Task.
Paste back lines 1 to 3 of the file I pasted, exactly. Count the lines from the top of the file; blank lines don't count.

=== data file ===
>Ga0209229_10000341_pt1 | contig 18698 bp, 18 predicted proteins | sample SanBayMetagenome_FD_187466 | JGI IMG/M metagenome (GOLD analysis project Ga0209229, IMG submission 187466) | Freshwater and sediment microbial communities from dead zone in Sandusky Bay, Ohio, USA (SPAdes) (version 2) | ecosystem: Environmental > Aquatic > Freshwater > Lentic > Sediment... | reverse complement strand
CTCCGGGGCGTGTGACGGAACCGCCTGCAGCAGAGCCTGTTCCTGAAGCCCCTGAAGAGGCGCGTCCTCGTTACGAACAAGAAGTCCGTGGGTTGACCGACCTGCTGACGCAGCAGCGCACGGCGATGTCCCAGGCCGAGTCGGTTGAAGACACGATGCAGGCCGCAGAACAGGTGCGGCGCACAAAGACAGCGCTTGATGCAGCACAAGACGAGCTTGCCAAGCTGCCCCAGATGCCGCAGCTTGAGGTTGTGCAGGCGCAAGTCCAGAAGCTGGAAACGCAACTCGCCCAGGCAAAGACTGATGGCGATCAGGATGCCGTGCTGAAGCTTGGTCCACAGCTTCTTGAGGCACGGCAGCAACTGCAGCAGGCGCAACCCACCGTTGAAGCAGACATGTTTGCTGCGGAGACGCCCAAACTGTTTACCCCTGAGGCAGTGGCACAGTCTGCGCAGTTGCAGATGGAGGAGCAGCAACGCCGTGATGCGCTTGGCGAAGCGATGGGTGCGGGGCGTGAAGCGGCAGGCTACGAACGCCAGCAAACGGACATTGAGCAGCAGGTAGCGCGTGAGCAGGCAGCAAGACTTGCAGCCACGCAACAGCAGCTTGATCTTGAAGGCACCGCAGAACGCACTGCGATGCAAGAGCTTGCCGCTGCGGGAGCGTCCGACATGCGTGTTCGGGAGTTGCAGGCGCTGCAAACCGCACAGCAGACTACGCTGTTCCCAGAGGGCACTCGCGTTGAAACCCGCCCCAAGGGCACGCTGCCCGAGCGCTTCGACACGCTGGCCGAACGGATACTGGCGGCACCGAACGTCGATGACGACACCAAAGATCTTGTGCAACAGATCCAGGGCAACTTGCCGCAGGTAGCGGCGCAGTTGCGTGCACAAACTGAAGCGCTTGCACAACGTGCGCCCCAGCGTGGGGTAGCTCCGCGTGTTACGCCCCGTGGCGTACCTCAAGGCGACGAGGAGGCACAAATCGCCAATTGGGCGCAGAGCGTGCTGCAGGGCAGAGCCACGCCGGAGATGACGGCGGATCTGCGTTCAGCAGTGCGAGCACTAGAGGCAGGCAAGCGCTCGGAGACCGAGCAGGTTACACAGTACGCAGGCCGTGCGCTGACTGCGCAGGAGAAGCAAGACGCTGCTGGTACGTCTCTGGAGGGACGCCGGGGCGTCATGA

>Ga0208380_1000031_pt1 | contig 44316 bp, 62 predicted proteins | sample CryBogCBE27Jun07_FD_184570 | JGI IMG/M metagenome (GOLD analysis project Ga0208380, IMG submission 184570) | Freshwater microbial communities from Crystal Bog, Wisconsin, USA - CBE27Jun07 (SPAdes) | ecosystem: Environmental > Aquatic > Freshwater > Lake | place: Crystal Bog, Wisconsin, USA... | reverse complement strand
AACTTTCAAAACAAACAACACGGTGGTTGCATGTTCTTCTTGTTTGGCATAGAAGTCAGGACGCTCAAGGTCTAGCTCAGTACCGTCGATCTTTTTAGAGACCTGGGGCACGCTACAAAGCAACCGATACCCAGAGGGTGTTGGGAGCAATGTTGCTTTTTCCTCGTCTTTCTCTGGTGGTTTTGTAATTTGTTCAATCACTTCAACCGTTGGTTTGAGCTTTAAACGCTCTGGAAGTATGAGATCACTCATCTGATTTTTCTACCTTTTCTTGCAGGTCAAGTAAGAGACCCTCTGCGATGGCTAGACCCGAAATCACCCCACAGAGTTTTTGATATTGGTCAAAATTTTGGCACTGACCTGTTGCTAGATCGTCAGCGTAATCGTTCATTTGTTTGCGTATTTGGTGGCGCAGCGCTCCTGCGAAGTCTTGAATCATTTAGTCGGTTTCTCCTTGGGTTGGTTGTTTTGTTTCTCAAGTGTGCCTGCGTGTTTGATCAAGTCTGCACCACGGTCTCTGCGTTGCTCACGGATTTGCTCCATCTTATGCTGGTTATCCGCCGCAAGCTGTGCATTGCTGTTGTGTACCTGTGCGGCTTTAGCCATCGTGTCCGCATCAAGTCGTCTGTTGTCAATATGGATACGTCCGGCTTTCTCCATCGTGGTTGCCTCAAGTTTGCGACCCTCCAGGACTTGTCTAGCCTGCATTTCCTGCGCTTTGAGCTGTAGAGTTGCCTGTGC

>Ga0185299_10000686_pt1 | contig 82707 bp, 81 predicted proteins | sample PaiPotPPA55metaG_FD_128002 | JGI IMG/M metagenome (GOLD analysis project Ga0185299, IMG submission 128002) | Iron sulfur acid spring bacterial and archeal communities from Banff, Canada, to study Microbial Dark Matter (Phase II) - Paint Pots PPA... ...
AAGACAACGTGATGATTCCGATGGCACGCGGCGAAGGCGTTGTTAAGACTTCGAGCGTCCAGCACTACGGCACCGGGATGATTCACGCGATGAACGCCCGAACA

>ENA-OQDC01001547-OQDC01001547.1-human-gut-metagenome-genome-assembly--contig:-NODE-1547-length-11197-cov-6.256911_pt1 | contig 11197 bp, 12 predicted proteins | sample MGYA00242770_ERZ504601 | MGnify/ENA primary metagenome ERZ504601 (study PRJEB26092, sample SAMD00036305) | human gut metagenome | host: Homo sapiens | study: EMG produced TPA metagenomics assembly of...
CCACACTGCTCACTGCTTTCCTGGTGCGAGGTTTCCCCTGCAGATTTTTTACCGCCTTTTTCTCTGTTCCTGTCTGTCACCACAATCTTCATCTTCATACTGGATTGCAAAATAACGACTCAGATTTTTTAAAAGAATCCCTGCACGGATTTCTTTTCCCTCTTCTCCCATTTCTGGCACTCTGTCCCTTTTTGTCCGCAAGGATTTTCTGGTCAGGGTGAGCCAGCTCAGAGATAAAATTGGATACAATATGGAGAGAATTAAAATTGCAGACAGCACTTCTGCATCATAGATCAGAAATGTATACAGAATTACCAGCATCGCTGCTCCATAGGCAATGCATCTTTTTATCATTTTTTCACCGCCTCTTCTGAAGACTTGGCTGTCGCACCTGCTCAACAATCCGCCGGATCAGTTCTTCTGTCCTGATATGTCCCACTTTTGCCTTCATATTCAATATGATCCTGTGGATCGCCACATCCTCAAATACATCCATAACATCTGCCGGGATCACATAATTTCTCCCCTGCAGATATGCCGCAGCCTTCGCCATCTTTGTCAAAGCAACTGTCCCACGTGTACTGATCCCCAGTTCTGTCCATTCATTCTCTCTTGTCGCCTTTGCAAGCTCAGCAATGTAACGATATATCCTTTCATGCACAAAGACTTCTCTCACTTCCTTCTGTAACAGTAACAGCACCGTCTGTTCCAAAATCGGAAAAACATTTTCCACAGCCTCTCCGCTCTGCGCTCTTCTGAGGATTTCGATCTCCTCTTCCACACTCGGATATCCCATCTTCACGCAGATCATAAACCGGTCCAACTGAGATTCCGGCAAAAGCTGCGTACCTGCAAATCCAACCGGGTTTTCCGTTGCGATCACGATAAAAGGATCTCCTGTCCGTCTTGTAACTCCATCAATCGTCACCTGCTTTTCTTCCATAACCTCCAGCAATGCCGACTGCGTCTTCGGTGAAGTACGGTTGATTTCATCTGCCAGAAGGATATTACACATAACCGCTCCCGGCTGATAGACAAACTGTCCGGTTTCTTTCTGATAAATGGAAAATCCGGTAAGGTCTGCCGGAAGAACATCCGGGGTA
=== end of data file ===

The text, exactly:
>Ga0209229_10000341_pt1 | contig 18698 bp, 18 predicted proteins | sample SanBayMetagenome_FD_187466 | JGI IMG/M metagenome (GOLD analysis project Ga0209229, IMG submission 187466) | Freshwater and sediment microbial communities from dead zone in Sandusky Bay, Ohio, USA (SPAdes) (version 2) | ecosystem: Environmental > Aquatic > Freshwater > Lentic > Sediment... | reverse complement strand
CTCCGGGGCGTGTGACGGAACCGCCTGCAGCAGAGCCTGTTCCTGAAGCCCCTGAAGAGGCGCGTCCTCGTTACGAACAAGAAGTCCGTGGGTTGACCGACCTGCTGACGCAGCAGCGCACGGCGATGTCCCAGGCCGAGTCGGTTGAAGACACGATGCAGGCCGCAGAACAGGTGCGGCGCACAAAGACAGCGCTTGATGCAGCACAAGACGAGCTTGCCAAGCTGCCCCAGATGCCGCAGCTTGAGGTTGTGCAGGCGCAAGTCCAGAAGCTGGAAACGCAACTCGCCCAGGCAAAGACTGATGGCGATCAGGATGCCGTGCTGAAGCTTGGTCCACAGCTTCTTGAGGCACGGCAGCAACTGCAGCAGGCGCAACCCACCGTTGAAGCAGACATGTTTGCTGCGGAGACGCCCAAACTGTTTACCCCTGAGGCAGTGGCACAGTCTGCGCAGTTGCAGATGGAGGAGCAGCAACGCCGTGATGCGCTTGGCGAAGCGATGGGTGCGGGGCGTGAAGCGGCAGGCTACGAACGCCAGCAAACGGACATTGAGCAGCAGGTAGCGCGTGAGCAGGCAGCAAGACTTGCAGCCACGCAACAGCAGCTTGATCTTGAAGGCACCGCAGAACGCACTGCGATGCAAGAGCTTGCCGCTGCGGGAGCGTCCGACATGCGTGTTCGGGAGTTGCAGGCGCTGCAAACCGCACAGCAGACTACGCTGTTCCCAGAGGGCACTCGCGTTGAAACCCGCCCCAAGGGCACGCTGCCCGAGCGCTTCGACACGCTGGCCGAACGGATACTGGCGGCACCGAACGTCGATGACGACACCAAAGATCTTGTGCAACAGATCCAGGGCAACTTGCCGCAGGTAGCGGCGCAGTTGCGTGCACAAACTGAAGCGCTTGCACAACGTGCGCCCCAGCGTGGGGTAGCTCCGCGTGTTACGCCCCGTGGCGTACCTCAAGGCGACGAGGAGGCACAAATCGCCAATTGGGCGCAGAGCGTGCTGCAGGGCAGAGCCACGCCGGAGATGACGGCGGATCTGCGTTCAGCAGTGCGAGCACTAGAGGCAGGCAAGCGCTCGGAGACCGAGCAGGTTACACAGTACGCAGGCCGTGCGCTGACTGCGCAGGAGAAGCAAGACGCTGCTGGTACGTCTCTGGAGGGACGCCGGGGCGTCATGA

>Ga0208380_1000031_pt1 | contig 44316 bp, 62 predicted proteins | sample CryBogCBE27Jun07_FD_184570 | JGI IMG/M metagenome (GOLD analysis project Ga0208380, IMG submission 184570) | Freshwater microbial communities from Crystal Bog, Wisconsin, USA - CBE27Jun07 (SPAdes) | ecosystem: Environmental > Aquatic > Freshwater > Lake | place: Crystal Bog, Wisconsin, USA... | reverse complement strand